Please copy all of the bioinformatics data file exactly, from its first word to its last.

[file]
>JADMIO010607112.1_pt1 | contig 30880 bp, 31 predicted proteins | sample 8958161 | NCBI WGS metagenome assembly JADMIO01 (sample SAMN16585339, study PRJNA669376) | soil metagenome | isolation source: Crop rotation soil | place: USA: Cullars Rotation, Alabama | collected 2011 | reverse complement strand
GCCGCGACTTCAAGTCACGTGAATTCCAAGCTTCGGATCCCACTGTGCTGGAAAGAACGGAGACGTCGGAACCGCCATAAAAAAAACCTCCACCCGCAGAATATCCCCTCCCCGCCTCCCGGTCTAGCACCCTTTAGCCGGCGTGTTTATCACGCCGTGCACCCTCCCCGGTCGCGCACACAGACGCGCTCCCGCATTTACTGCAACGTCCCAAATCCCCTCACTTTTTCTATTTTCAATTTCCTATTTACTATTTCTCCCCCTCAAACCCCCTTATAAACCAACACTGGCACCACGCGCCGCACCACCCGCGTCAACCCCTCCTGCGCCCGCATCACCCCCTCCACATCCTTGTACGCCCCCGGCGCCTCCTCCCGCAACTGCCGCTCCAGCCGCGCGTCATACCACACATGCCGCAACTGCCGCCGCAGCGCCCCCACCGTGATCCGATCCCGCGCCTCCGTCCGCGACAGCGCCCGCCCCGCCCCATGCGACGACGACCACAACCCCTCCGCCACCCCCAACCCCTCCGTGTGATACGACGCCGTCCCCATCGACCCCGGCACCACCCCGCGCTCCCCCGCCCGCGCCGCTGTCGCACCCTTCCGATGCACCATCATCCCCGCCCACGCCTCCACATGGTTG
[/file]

>JADMIO010607112.1_pt1 | contig 30880 bp, 31 predicted proteins | sample 8958161 | NCBI WGS metagenome assembly JADMIO01 (sample SAMN16585339, study PRJNA669376) | soil metagenome | isolation source: Crop rotation soil | place: USA: Cullars Rotation, Alabama | collected 2011 | reverse complement strand
GCCGCGACTTCAAGTCACGTGAATTCCAAGCTTCGGATCCCACTGTGCTGGAAAGAACGGAGACGTCGGAACCGCCATAAAAAAAACCTCCACCCGCAGAATATCCCCTCCCCGCCTCCCGGTCTAGCACCCTTTAGCCGGCGTGTTTATCACGCCGTGCACCCTCCCCGGTCGCGCACACAGACGCGCTCCCGCATTTACTGCAACGTCCCAAATCCCCTCACTTTTTCTATTTTCAATTTCCTATTTACTATTTCTCCCCCTCAAACCCCCTTATAAACCAACACTGGCACCACGCGCCGCACCACCCGCGTCAACCCCTCCTGCGCCCGCATCACCCCCTCCACATCCTTGTACGCCCCCGGCGCCTCCTCCCGCAACTGCCGCTCCAGCCGCGCGTCATACCACACATGCCGCAACTGCCGCCGCAGCGCCCCCACCGTGATCCGATCCCGCGCCTCCGTCCGCGACAGCGCCCGCCCCGCCCCATGCGACGACGACCACAACCCCTCCGCCACCCCCAACCCCTCCGTGTGATACGACGCCGTCCCCATCGACCCCGGCACCACCCCGCGCTCCCCCGCCCGCGCCGCTGTCGCACCCTTCCGATGCACCATCATCCCCGCCCACGCCTCCACATGGTTG